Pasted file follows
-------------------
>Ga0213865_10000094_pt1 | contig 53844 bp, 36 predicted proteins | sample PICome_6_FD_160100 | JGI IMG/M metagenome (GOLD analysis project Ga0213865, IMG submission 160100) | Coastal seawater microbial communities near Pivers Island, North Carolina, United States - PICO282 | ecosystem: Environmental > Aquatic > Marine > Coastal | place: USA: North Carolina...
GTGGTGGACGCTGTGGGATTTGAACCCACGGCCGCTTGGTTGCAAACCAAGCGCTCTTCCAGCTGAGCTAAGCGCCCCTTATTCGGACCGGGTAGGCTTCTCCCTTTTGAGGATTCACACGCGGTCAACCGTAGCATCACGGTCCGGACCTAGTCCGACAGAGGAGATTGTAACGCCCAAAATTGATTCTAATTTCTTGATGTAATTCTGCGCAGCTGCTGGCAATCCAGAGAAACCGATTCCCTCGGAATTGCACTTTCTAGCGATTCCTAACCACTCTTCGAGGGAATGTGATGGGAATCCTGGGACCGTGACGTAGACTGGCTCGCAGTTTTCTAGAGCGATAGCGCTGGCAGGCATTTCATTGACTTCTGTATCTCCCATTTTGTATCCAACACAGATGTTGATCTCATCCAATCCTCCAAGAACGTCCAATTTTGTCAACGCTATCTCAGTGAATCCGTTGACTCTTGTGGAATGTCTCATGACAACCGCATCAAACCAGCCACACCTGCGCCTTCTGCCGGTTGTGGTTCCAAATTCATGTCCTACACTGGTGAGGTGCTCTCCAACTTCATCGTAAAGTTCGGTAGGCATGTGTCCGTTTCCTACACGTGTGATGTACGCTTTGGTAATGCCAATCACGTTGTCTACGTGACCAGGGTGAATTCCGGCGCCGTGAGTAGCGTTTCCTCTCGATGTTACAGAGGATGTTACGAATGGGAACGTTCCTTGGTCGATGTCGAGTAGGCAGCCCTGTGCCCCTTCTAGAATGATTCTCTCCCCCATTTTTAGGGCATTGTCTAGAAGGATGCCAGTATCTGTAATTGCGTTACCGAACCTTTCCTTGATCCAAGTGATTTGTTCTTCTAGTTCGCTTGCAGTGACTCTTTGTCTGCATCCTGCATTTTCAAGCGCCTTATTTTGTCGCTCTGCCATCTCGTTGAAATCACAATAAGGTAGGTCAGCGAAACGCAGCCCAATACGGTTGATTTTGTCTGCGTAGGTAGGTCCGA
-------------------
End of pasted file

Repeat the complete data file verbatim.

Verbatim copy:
>Ga0213865_10000094_pt1 | contig 53844 bp, 36 predicted proteins | sample PICome_6_FD_160100 | JGI IMG/M metagenome (GOLD analysis project Ga0213865, IMG submission 160100) | Coastal seawater microbial communities near Pivers Island, North Carolina, United States - PICO282 | ecosystem: Environmental > Aquatic > Marine > Coastal | place: USA: North Carolina...
GTGGTGGACGCTGTGGGATTTGAACCCACGGCCGCTTGGTTGCAAACCAAGCGCTCTTCCAGCTGAGCTAAGCGCCCCTTATTCGGACCGGGTAGGCTTCTCCCTTTTGAGGATTCACACGCGGTCAACCGTAGCATCACGGTCCGGACCTAGTCCGACAGAGGAGATTGTAACGCCCAAAATTGATTCTAATTTCTTGATGTAATTCTGCGCAGCTGCTGGCAATCCAGAGAAACCGATTCCCTCGGAATTGCACTTTCTAGCGATTCCTAACCACTCTTCGAGGGAATGTGATGGGAATCCTGGGACCGTGACGTAGACTGGCTCGCAGTTTTCTAGAGCGATAGCGCTGGCAGGCATTTCATTGACTTCTGTATCTCCCATTTTGTATCCAACACAGATGTTGATCTCATCCAATCCTCCAAGAACGTCCAATTTTGTCAACGCTATCTCAGTGAATCCGTTGACTCTTGTGGAATGTCTCATGACAACCGCATCAAACCAGCCACACCTGCGCCTTCTGCCGGTTGTGGTTCCAAATTCATGTCCTACACTGGTGAGGTGCTCTCCAACTTCATCGTAAAGTTCGGTAGGCATGTGTCCGTTTCCTACACGTGTGATGTACGCTTTGGTAATGCCAATCACGTTGTCTACGTGACCAGGGTGAATTCCGGCGCCGTGAGTAGCGTTTCCTCTCGATGTTACAGAGGATGTTACGAATGGGAACGTTCCTTGGTCGATGTCGAGTAGGCAGCCCTGTGCCCCTTCTAGAATGATTCTCTCCCCCATTTTTAGGGCATTGTCTAGAAGGATGCCAGTATCTGTAATTGCGTTACCGAACCTTTCCTTGATCCAAGTGATTTGTTCTTCTAGTTCGCTTGCAGTGACTCTTTGTCTGCATCCTGCATTTTCAAGCGCCTTATTTTGTCGCTCTGCCATCTCGTTGAAATCACAATAAGGTAGGTCAGCGAAACGCAGCCCAATACGGTTGATTTTGTCTGCGTAGGTAGGTCCGA